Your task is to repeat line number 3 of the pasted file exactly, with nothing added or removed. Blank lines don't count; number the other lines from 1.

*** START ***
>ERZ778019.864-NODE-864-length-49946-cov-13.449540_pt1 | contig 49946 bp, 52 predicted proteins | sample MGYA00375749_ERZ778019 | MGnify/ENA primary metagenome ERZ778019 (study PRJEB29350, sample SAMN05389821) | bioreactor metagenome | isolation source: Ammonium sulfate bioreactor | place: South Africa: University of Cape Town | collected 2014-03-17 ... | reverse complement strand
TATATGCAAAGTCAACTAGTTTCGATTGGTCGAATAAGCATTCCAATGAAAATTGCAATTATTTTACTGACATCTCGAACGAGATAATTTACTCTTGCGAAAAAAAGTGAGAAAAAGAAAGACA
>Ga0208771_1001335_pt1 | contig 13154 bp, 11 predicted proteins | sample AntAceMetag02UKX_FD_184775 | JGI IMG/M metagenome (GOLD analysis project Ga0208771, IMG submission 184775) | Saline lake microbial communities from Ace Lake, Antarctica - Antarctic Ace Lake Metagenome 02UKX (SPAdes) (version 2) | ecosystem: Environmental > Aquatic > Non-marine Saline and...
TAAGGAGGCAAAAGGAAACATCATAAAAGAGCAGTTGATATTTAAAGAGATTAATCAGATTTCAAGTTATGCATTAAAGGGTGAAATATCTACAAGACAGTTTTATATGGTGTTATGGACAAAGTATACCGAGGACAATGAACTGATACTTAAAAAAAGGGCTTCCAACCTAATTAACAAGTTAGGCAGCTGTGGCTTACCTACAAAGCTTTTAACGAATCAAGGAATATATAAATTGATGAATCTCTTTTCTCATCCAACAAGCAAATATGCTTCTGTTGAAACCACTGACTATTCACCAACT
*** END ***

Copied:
>Ga0208771_1001335_pt1 | contig 13154 bp, 11 predicted proteins | sample AntAceMetag02UKX_FD_184775 | JGI IMG/M metagenome (GOLD analysis project Ga0208771, IMG submission 184775) | Saline lake microbial communities from Ace Lake, Antarctica - Antarctic Ace Lake Metagenome 02UKX (SPAdes) (version 2) | ecosystem: Environmental > Aquatic > Non-marine Saline and...